Creech: Four men and many instruments

Four men and many instruments occupy a nearly 100-year-old house in the Sunnyland neighborhood. There is an apple tree in the back, a toilet that has been broken since they moved in, a stove that once caught fire, a Biggie Smalls poster on the wall, and temperatures that are always bitter cold. The roommates play in a band together, and they call themselves Creech.

Creech is comprised of keyboard and vocalist Rob Paulson, guitarist Mike Graves, percussionist Will Paulson and bassist Jack Aldrich.

Will described the music as “piano-driven sad pop.” He noted a past review that compared them to Explosions in the Sky or Modest Mouse, but he disagrees. The meat of the music is the deep piano-driven melodies that Rob writes, that Will  described as the “mashed potatoes” of the band.

“Aldrich is the gravy,” Will said.

Brothers Rob and Will have been playing together with Graves for years. Aldrich, who has a background playing metal, joined the band last year. Before, it was Will alone driving the rhythm of the band.

“He (Aldrich) added a lot of balls to our sound,” Rob said. Aldrich is a technically incredible player, Will added, and plays a 6-string bass.

Rob writes the skeleton of the music, the basic piano melodies and words. He said a song doesn’t begin to take shape until Will puts drums to it; his drumming determines the feel of the song. Then the rest of the band adds their expertise.

“Graves brings the magic and breathes life [in]to it, and Aldrich always has a funky bass line to go with it,” Rob said.

Rob’s inspiration for writing lyrics coms from many places. He said he is currently working a job where he can sit, write and think for hours, and has also read quite a few sci-fi novels, which gave him some ideas. Also, the brothers’ religious upbringing has played a major role in the lyrical content of their music, like their songs “Hate” and “Ash Wednesday.”

“Creech has a lot of religious references and illusions,” Will said. “You’re feeling guilty and kind of liberated at the same time. It’s really emotional stuff.”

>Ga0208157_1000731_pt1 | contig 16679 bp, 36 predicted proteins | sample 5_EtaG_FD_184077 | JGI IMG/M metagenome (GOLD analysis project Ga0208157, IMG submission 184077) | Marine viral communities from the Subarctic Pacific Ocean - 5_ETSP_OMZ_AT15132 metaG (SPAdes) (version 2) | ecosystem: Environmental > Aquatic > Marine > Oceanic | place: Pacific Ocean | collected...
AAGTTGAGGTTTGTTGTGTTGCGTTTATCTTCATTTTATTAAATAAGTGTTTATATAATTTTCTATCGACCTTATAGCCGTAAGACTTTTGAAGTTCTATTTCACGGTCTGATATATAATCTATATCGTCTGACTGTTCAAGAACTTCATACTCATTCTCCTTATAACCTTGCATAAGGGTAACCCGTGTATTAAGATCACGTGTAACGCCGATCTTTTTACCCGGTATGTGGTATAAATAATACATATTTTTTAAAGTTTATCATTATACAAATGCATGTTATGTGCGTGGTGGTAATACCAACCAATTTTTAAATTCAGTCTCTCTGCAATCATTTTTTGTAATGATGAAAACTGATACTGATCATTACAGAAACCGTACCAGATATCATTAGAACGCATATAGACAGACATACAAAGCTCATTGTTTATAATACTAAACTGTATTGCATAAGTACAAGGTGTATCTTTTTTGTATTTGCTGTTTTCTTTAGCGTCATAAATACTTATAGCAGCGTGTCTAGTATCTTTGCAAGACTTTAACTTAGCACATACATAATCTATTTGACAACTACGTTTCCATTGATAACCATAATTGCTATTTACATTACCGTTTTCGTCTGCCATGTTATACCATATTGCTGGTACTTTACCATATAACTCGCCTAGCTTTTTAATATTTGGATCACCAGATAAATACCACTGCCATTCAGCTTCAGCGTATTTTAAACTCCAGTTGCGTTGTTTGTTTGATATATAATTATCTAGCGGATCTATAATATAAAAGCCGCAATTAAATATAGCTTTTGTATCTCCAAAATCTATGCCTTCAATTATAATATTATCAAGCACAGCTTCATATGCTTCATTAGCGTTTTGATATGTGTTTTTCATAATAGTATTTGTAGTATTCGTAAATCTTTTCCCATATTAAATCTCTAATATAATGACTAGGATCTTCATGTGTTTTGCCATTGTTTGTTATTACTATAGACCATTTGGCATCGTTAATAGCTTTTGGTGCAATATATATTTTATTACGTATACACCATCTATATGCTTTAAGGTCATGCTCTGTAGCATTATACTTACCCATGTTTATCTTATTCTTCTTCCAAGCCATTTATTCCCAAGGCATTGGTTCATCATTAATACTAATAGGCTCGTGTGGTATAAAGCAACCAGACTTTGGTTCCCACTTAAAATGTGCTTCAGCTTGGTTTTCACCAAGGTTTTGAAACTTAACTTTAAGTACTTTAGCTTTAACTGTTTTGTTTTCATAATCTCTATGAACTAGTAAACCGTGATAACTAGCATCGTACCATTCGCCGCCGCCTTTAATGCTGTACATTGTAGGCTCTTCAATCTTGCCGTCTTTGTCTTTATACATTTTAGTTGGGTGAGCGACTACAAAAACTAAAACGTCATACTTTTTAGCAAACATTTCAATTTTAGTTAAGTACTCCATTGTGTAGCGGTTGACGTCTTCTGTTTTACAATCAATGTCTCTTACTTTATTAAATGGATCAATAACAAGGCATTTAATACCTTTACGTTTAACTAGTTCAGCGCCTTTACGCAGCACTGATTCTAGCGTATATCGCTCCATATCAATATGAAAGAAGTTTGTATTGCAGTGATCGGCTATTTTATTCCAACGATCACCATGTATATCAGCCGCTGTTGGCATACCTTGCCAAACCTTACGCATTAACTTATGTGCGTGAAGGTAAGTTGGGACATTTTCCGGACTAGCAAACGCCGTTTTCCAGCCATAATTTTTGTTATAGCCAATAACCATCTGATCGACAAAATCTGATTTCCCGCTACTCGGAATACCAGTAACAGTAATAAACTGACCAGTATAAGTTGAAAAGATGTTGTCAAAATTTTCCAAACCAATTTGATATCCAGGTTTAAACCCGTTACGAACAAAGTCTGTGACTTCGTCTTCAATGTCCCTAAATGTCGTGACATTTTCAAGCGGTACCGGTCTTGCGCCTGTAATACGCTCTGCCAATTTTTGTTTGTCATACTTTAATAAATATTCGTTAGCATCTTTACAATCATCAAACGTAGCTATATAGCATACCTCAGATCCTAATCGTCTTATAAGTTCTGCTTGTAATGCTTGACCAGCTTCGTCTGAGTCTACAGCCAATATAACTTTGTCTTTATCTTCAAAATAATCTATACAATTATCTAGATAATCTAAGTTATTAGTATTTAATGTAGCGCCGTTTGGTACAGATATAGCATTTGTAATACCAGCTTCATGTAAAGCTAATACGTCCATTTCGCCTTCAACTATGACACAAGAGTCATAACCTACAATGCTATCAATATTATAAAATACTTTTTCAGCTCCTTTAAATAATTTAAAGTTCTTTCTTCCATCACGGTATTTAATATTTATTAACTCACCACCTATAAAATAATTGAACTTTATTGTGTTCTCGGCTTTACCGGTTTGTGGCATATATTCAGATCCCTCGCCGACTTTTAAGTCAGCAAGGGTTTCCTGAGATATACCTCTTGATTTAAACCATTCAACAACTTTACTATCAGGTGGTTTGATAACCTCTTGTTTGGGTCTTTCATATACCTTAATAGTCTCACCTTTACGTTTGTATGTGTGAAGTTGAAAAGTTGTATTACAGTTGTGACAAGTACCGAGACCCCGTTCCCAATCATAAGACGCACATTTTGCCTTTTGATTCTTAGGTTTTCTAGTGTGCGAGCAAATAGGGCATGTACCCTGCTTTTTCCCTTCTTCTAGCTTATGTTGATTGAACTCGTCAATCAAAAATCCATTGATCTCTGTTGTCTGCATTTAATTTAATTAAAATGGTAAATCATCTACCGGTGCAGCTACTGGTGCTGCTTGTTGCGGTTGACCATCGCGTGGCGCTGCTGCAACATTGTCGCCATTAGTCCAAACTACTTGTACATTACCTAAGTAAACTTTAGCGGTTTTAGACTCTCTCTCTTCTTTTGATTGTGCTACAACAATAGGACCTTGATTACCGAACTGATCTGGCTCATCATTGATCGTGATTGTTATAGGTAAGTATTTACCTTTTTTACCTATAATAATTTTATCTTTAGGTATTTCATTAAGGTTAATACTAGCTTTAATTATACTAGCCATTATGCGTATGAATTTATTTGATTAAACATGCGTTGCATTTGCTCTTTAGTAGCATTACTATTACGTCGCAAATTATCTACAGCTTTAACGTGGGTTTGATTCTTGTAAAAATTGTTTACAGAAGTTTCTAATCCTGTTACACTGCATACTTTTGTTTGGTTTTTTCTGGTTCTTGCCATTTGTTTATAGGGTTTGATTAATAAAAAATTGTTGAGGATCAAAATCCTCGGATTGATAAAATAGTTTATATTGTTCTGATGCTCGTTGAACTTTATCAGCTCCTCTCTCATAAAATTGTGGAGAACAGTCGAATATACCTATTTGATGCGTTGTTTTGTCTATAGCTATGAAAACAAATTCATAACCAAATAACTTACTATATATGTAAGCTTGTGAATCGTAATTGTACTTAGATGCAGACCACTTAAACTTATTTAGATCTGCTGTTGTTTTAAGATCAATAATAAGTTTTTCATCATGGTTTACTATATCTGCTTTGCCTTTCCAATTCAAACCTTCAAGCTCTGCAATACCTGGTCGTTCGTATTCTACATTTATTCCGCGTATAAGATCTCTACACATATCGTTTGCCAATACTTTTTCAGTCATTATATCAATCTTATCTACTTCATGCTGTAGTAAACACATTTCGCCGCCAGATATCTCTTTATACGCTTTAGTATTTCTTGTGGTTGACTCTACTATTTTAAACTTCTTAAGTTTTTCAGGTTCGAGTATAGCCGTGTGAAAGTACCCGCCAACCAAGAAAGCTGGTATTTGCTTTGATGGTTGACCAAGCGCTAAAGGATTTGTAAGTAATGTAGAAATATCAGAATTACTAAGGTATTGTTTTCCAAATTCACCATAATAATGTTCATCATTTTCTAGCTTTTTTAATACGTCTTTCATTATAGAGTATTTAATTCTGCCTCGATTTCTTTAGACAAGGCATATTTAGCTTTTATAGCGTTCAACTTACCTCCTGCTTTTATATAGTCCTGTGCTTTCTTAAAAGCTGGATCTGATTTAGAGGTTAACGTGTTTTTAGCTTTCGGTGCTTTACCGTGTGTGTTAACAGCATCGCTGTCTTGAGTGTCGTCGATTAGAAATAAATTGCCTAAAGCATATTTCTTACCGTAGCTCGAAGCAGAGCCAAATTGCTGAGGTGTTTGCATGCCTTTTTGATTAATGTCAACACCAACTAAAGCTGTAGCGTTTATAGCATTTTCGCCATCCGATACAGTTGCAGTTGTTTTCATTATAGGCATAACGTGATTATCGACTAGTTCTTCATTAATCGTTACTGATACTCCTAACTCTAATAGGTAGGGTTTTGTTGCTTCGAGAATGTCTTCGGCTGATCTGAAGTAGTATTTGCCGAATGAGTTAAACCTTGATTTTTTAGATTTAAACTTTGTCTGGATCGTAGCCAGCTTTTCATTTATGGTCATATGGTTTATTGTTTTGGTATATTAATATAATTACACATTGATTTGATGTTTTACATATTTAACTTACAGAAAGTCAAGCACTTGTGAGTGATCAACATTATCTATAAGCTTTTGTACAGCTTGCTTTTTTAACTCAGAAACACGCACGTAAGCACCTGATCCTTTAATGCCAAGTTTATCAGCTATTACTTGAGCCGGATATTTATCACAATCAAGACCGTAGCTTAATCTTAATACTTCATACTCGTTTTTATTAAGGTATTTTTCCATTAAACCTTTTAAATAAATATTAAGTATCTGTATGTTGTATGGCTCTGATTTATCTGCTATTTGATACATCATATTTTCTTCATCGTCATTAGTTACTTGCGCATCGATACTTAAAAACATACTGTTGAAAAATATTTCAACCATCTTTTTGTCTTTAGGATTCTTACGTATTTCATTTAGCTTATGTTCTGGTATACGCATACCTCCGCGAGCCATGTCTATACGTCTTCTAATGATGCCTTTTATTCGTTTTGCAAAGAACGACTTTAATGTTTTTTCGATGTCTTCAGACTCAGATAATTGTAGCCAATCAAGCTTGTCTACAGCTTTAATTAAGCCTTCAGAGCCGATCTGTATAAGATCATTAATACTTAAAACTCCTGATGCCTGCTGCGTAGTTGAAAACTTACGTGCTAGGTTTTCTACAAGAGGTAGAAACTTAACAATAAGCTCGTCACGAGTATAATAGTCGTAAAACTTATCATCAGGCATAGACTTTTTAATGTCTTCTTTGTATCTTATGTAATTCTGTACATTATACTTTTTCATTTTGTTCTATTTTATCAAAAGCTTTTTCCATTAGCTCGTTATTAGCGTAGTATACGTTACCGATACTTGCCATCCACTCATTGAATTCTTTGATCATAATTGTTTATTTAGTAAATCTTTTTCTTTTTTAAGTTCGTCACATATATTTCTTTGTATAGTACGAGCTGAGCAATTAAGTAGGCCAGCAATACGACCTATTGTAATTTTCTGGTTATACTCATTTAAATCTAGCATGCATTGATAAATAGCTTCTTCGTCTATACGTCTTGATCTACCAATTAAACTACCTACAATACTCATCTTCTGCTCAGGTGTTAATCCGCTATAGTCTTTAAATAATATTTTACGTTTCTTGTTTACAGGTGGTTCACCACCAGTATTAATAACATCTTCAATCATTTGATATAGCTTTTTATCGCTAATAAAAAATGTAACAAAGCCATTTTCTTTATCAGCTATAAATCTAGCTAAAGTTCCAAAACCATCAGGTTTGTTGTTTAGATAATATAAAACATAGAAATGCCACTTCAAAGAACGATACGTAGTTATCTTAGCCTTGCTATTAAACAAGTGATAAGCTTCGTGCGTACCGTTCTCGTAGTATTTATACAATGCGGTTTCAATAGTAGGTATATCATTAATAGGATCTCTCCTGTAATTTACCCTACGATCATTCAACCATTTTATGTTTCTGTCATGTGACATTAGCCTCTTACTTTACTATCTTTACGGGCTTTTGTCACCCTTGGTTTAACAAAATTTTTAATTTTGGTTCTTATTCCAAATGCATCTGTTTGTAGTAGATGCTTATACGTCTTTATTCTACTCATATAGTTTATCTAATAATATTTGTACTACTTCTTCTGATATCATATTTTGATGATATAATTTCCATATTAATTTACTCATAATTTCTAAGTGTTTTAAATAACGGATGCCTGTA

Rob said he is fascinated by learning about religion.

“Our parents are Christian and they are not dumb,” Rob said. “What drives them to believe and have faith is interesting.”

Rob also writes and records solo music. He will lock himself in his room for days and come out with a new album recorded, Will said.

“His solo stuff is really good,” Will said. “Dare I say better than Creech.”

The group moved from Spokane to Bellingham over the last few years. Will came to Bellingham first to go to school, and dropped out and moved back to Spokane.

“There’s a big demographic of people who went to school just because that’s what you do,” Will said. “Now we are just trying to figure out what to do.”

When Rob and Graves graduated high school, the three of them considered moving to Seattle, but instead moved to Bellingham together.

“We all really love Bellingham,” Will said. “Especially for a small band starting out, it would be really easy to get swallowed and overwhelmed if we moved to Seattle.”

Will and Rob said living together and playing in a band as brothers has never been a problem. They even work at the same place.

“Rob and I might have been brothers in a past life, we’ve always been working together on different stuff,” Will said. “We are more like friends than brothers.”

The band is self-signed to cassette label Haze Tapes, which the Paulson brothers started in 2011. They started the company because they wanted to put their music on physical media, but vinyl is too expensive for their budget and “CDs are lame,” Rob said. So the pair started a cassette label when they discovered how cheap and easy it is to make mix-tapes.

Will described the label as more of a record printing-press than label, noting they don’t produce or mix music. Haze Tapes has worked with other local bands like Clubscouts to get their music in physical media, and will be releasing material for other local Bellingham bands soon.

In addition to cassette tapes, the quartet’s music can be downloaded for free on their bandcamp website.

“We don’t believe in charging for online music,” Will said.

Creech is currently working on their new album, due in the spring.